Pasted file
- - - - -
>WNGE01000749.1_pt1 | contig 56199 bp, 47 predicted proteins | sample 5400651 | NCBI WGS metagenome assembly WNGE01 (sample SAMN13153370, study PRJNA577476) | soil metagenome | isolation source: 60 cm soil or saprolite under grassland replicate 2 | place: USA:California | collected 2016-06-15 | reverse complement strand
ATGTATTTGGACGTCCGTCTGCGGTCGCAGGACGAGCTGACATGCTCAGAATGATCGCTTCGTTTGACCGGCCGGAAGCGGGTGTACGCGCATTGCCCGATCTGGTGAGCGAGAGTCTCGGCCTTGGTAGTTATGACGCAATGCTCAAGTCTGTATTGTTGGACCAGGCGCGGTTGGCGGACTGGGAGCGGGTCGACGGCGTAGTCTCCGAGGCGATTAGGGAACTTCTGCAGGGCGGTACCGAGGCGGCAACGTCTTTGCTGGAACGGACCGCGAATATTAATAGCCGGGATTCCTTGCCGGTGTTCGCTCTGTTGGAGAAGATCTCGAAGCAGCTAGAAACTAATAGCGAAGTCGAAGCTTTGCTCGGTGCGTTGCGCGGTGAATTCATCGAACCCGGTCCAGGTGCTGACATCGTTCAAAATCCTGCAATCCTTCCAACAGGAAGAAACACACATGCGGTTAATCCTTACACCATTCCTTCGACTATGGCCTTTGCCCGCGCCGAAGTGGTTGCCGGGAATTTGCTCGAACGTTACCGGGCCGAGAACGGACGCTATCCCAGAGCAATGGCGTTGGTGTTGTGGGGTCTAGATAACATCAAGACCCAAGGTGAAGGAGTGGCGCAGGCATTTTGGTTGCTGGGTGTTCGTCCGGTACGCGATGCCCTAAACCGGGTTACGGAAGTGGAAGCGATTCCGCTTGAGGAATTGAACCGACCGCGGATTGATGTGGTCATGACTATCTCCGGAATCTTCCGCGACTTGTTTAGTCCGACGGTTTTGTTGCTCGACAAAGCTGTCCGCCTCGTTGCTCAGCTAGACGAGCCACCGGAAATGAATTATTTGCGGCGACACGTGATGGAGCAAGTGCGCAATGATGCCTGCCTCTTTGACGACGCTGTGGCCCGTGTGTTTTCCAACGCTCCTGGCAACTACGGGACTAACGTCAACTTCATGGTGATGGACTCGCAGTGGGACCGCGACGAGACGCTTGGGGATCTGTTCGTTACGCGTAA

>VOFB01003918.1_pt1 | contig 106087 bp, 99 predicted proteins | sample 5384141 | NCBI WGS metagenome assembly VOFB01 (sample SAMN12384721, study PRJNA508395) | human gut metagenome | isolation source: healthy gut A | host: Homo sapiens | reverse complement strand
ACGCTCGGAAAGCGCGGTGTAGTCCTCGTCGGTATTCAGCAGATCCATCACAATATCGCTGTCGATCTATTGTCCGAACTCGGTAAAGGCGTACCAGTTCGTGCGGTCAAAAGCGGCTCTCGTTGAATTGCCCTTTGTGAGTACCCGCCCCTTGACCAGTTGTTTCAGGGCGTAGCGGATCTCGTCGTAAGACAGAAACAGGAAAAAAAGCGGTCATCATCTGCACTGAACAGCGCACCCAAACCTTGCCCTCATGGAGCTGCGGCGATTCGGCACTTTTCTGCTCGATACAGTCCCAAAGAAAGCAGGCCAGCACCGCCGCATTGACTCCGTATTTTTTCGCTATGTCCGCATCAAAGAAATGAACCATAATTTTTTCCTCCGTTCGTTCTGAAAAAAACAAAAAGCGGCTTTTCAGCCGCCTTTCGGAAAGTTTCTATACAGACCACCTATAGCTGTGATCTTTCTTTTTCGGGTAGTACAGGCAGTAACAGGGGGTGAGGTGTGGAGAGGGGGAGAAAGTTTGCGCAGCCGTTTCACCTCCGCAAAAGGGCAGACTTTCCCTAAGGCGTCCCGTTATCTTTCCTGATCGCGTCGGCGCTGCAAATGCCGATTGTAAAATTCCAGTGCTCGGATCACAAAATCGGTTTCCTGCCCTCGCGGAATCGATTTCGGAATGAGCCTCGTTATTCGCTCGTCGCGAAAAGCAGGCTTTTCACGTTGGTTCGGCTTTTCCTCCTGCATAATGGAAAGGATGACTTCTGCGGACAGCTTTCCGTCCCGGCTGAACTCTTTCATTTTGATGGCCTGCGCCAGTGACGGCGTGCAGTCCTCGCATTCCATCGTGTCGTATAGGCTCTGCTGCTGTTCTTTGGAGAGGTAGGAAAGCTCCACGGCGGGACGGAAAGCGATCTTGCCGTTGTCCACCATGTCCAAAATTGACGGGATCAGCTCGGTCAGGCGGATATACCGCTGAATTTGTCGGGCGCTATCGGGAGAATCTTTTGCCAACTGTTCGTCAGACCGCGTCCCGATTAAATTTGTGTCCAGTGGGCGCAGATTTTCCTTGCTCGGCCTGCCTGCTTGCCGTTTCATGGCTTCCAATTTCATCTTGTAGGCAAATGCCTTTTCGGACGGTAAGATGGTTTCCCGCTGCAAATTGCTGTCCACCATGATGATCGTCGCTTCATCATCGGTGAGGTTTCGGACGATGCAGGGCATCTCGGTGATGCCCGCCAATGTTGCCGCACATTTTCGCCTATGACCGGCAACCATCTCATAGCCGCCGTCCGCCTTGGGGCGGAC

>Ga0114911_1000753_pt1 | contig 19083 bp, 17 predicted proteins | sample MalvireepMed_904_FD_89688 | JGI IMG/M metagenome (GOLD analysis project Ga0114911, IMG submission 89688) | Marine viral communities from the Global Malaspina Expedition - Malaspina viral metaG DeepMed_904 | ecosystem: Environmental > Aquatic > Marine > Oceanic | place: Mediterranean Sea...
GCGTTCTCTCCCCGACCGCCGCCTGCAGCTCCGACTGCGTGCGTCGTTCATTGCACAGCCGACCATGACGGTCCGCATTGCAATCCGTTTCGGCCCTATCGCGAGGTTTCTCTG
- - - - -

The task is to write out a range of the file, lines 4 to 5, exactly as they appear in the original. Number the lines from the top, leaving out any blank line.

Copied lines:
ACGCTCGGAAAGCGCGGTGTAGTCCTCGTCGGTATTCAGCAGATCCATCACAATATCGCTGTCGATCTATTGTCCGAACTCGGTAAAGGCGTACCAGTTCGTGCGGTCAAAAGCGGCTCTCGTTGAATTGCCCTTTGTGAGTACCCGCCCCTTGACCAGTTGTTTCAGGGCGTAGCGGATCTCGTCGTAAGACAGAAACAGGAAAAAAAGCGGTCATCATCTGCACTGAACAGCGCACCCAAACCTTGCCCTCATGGAGCTGCGGCGATTCGGCACTTTTCTGCTCGATACAGTCCCAAAGAAAGCAGGCCAGCACCGCCGCATTGACTCCGTATTTTTTCGCTATGTCCGCATCAAAGAAATGAACCATAATTTTTTCCTCCGTTCGTTCTGAAAAAAACAAAAAGCGGCTTTTCAGCCGCCTTTCGGAAAGTTTCTATACAGACCACCTATAGCTGTGATCTTTCTTTTTCGGGTAGTACAGGCAGTAACAGGGGGTGAGGTGTGGAGAGGGGGAGAAAGTTTGCGCAGCCGTTTCACCTCCGCAAAAGGGCAGACTTTCCCTAAGGCGTCCCGTTATCTTTCCTGATCGCGTCGGCGCTGCAAATGCCGATTGTAAAATTCCAGTGCTCGGATCACAAAATCGGTTTCCTGCCCTCGCGGAATCGATTTCGGAATGAGCCTCGTTATTCGCTCGTCGCGAAAAGCAGGCTTTTCACGTTGGTTCGGCTTTTCCTCCTGCATAATGGAAAGGATGACTTCTGCGGACAGCTTTCCGTCCCGGCTGAACTCTTTCATTTTGATGGCCTGCGCCAGTGACGGCGTGCAGTCCTCGCATTCCATCGTGTCGTATAGGCTCTGCTGCTGTTCTTTGGAGAGGTAGGAAAGCTCCACGGCGGGACGGAAAGCGATCTTGCCGTTGTCCACCATGTCCAAAATTGACGGGATCAGCTCGGTCAGGCGGATATACCGCTGAATTTGTCGGGCGCTATCGGGAGAATCTTTTGCCAACTGTTCGTCAGACCGCGTCCCGATTAAATTTGTGTCCAGTGGGCGCAGATTTTCCTTGCTCGGCCTGCCTGCTTGCCGTTTCATGGCTTCCAATTTCATCTTGTAGGCAAATGCCTTTTCGGACGGTAAGATGGTTTCCCGCTGCAAATTGCTGTCCACCATGATGATCGTCGCTTCATCATCGGTGAGGTTTCGGACGATGCAGGGCATCTCGGTGATGCCCGCCAATGTTGCCGCACATTTTCGCCTATGACCGGCAACCATCTCATAGCCGCCGTCCGCCTTGGGGCGGAC

>Ga0114911_1000753_pt1 | contig 19083 bp, 17 predicted proteins | sample MalvireepMed_904_FD_89688 | JGI IMG/M metagenome (GOLD analysis project Ga0114911, IMG submission 89688) | Marine viral communities from the Global Malaspina Expedition - Malaspina viral metaG DeepMed_904 | ecosystem: Environmental > Aquatic > Marine > Oceanic | place: Mediterranean Sea...